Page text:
16 February 2015 4.30 PM Cloudy 37 F
Yes, it’s the middle of February and the temperature is a balmy 37 F and is forecast to remain around there for the next week or so. It’s fairly disheartening to be wandering around the dogyard in just a flannel shirt and to feel too hot at this time of year. (Edit to add – well, not just a flannel shirt, I have trousers (pants for my N. American readers) and boots on, too )
As mentioned in a previous entry, training was going reasonably well and the team were looking quite acceptable. The 5 leaders, Kaz, Kalekh, Quiz, Ruby and Rosie have been doing a sterling job and all contribute different strengths to the front end. Prior to the cancellation of the Knik 100, Kalekh’s face ballooned to twice it’s normal size – and as suspected, he had managed to do something that had infected his jaw and developed into a delightful abcess. This ruled him out of the 100 mile race, so when it was cancelled, I was happy that he wasn’t going to miss it, and I wasn’t going to have to race it without him. It is times like that when I realise the importance I place on particular dogs.
And so, with the cancellation of the Knik 100, I decided to enter the Earl Norris Memorial Sled Dog race, run locally in Willow. Offering a different format this year, of 2 days, at 30 miles a day (actually 31.2) – it attracted 15 teams and included a couple of serious sprint racers, several local Iditarod teams and a couple of recreational teams like myself.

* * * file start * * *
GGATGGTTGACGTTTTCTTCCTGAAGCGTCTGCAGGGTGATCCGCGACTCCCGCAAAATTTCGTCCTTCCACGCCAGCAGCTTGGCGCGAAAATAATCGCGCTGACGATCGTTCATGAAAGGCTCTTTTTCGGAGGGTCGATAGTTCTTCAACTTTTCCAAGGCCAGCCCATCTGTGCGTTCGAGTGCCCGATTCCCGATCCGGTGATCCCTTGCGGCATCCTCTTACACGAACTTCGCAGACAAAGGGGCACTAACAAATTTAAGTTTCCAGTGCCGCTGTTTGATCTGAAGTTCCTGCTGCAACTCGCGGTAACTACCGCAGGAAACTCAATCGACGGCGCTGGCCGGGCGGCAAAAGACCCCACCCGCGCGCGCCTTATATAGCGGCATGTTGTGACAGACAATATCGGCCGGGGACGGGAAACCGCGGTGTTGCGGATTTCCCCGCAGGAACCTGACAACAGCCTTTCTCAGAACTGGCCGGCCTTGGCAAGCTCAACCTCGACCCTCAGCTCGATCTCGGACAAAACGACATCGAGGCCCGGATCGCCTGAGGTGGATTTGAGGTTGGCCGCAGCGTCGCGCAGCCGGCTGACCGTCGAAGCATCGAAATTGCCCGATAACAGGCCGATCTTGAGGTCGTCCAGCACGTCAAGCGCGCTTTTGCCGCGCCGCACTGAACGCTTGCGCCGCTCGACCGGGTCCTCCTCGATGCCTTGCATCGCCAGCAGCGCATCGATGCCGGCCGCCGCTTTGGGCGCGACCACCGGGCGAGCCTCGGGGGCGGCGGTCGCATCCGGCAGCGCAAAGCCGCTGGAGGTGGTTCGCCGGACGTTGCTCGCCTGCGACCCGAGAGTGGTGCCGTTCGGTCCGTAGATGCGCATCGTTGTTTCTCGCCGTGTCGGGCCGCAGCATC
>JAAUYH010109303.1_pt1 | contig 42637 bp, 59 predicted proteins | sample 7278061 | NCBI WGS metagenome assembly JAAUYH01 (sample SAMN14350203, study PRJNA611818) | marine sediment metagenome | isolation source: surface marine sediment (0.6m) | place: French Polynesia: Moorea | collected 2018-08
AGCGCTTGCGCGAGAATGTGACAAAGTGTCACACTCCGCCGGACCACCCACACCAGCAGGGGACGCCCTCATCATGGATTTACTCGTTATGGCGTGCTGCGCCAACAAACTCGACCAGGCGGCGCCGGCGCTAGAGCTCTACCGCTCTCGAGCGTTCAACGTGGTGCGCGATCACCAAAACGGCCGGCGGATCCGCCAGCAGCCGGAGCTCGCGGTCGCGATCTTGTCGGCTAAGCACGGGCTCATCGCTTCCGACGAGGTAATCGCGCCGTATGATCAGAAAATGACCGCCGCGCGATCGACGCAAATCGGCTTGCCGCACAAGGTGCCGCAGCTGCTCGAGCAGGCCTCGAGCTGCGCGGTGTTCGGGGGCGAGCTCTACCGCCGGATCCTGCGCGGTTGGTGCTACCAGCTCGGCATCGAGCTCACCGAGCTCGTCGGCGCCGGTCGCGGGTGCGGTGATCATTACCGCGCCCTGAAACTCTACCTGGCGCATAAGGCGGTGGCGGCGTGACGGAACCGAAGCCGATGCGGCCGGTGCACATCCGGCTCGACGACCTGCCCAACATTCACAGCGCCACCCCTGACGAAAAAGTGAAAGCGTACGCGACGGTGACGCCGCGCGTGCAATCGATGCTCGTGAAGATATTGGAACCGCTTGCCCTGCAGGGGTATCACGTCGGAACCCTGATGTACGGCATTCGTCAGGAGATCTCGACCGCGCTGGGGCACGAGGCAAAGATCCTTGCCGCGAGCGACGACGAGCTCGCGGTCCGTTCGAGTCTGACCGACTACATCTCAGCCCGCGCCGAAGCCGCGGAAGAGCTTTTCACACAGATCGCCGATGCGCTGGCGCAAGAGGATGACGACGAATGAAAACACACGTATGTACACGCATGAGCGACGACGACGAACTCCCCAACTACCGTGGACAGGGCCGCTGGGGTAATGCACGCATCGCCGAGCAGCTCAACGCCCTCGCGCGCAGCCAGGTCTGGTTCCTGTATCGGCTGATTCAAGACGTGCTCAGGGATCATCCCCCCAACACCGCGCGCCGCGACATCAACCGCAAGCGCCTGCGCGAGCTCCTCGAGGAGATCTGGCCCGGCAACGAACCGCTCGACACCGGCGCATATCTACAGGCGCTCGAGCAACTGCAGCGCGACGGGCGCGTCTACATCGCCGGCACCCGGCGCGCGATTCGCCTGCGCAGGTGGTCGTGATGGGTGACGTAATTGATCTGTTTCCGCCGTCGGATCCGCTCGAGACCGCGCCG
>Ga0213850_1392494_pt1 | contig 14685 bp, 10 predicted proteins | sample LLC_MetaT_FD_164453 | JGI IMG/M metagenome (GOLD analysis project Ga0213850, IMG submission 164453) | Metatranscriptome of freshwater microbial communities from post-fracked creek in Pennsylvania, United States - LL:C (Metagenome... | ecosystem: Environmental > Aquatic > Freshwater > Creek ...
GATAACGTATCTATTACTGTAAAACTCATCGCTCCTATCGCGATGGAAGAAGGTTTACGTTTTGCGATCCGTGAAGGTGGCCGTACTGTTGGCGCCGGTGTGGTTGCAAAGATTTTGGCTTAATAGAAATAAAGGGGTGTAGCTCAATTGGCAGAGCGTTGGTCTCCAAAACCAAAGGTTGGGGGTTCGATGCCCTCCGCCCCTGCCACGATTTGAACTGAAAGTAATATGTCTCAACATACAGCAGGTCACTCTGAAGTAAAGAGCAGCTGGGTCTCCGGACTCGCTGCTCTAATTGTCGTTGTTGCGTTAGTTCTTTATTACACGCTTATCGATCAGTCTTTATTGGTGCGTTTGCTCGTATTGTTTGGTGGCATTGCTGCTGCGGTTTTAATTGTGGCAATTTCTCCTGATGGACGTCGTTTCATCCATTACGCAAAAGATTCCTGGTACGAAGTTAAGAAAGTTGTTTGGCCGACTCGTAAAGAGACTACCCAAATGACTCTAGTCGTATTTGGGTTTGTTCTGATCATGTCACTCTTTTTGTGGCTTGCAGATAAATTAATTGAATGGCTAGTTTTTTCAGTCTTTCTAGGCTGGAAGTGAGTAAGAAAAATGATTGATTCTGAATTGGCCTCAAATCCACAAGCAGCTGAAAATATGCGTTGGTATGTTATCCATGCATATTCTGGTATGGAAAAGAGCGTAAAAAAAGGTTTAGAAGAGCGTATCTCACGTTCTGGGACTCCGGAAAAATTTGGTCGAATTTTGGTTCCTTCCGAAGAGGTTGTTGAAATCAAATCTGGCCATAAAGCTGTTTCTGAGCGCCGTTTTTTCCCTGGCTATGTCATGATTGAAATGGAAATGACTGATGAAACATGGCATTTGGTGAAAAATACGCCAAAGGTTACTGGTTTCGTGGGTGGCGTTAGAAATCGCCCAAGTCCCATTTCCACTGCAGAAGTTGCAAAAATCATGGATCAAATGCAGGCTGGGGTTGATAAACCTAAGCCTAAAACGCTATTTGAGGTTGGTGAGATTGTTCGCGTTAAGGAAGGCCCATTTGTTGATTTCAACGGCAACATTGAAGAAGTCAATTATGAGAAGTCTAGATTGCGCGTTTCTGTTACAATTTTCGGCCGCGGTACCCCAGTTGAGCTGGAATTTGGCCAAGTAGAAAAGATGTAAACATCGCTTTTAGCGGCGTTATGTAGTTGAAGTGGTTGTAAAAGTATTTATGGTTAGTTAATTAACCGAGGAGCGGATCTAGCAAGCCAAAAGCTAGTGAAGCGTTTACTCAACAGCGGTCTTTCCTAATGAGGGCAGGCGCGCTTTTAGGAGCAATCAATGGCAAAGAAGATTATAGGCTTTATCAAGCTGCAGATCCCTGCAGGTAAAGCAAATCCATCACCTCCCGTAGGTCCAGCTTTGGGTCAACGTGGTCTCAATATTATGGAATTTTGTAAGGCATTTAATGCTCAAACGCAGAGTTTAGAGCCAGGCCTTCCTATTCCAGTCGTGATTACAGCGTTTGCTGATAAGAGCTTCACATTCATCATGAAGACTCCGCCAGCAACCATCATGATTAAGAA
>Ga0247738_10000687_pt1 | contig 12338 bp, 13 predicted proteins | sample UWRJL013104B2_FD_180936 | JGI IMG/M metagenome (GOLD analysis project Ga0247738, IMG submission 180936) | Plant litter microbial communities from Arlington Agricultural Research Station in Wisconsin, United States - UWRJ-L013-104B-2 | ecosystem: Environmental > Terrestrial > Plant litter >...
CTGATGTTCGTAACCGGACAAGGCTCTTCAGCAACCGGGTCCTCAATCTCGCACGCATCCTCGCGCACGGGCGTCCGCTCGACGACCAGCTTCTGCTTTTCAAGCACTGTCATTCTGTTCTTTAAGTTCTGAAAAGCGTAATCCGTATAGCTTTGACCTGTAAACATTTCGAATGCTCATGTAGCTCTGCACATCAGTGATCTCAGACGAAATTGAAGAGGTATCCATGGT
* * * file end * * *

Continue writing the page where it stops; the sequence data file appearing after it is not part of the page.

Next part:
Right up until the moment that the starter began my countdown, I was fairly sure that something would happen to ensure my 100% cancellation to entry streak would continue. But it was not to be, and after 5 years in Alaska, I was finally on the race trail. behind my own dogs and enjoying the moment.(whilst repeatedly muttering under my breath – don’t fall off where anyone can see you) .
Over the years, people have asked me what kind of team we have – and I have given the following reply – we have a mid-distance team, being trained at ultra long distance pace but at sprint distance. It was also fairly apparent within the first 10 miles that I hadn’t quite got the right approach to the race – as several teams passed me I was trying to work out what was “wrong” with their sleds – then it struck me. None of them were standing on their drag mats and a couple of them didn’t even seem to have them at all. It was sort of nice to finally get passed by Lisbet Norris and her Siberians and to see that not only did she have a mat, but she was even using it to brake a little.
All in all, it was a great race, the trail was really well marked, I thought my dogs did everything asked of them and I was impressed by their behaviour both on the trail and whilst on the drops at the truck, before and after the race. It was a first race experience for every single one of them and they handled it all with aplomb. We even managed to finish in the Top 10 and grab the last pay out spot.